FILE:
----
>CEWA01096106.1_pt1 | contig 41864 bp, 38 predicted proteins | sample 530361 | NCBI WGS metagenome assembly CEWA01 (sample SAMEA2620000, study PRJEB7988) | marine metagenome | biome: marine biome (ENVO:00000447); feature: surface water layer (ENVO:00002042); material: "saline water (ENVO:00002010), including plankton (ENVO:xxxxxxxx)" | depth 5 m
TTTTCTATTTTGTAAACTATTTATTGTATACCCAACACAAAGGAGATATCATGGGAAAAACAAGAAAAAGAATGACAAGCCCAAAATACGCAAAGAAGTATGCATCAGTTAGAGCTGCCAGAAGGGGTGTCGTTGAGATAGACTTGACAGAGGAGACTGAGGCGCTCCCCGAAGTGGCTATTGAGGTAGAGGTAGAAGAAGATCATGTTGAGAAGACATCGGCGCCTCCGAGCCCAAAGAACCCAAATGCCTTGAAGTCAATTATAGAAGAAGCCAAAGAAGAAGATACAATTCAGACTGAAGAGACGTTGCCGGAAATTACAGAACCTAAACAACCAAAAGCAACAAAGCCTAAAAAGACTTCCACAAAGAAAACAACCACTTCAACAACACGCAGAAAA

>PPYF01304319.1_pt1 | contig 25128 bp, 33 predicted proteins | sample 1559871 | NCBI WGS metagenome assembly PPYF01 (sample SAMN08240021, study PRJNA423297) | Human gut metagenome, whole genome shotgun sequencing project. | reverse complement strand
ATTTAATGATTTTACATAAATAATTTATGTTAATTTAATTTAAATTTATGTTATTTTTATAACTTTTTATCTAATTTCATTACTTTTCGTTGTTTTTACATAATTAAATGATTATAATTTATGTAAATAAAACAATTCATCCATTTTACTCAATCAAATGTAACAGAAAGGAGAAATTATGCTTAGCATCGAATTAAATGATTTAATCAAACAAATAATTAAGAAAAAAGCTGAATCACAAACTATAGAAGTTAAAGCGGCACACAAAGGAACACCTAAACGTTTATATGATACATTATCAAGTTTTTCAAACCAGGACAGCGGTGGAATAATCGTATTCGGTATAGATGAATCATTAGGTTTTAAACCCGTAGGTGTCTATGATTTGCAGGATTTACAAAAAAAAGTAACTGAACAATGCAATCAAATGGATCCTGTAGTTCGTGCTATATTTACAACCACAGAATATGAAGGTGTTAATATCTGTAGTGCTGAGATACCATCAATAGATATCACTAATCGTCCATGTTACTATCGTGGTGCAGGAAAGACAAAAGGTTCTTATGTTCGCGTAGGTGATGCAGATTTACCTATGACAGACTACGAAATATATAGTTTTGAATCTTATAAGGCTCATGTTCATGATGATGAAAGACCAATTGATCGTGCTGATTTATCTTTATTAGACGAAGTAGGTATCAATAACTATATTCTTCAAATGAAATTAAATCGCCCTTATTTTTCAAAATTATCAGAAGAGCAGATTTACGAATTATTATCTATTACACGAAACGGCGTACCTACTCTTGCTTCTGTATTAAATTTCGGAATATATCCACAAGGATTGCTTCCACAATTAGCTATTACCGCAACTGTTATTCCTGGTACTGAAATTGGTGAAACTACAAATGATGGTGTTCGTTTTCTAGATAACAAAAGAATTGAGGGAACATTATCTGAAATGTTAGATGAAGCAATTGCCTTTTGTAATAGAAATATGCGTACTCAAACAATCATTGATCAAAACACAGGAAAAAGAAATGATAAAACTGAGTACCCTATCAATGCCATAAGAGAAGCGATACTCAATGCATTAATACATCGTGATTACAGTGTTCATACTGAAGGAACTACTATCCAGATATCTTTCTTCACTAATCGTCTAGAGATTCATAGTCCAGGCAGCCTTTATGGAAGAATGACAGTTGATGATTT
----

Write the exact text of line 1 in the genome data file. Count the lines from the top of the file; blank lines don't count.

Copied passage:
>CEWA01096106.1_pt1 | contig 41864 bp, 38 predicted proteins | sample 530361 | NCBI WGS metagenome assembly CEWA01 (sample SAMEA2620000, study PRJEB7988) | marine metagenome | biome: marine biome (ENVO:00000447); feature: surface water layer (ENVO:00002042); material: "saline water (ENVO:00002010), including plankton (ENVO:xxxxxxxx)" | depth 5 m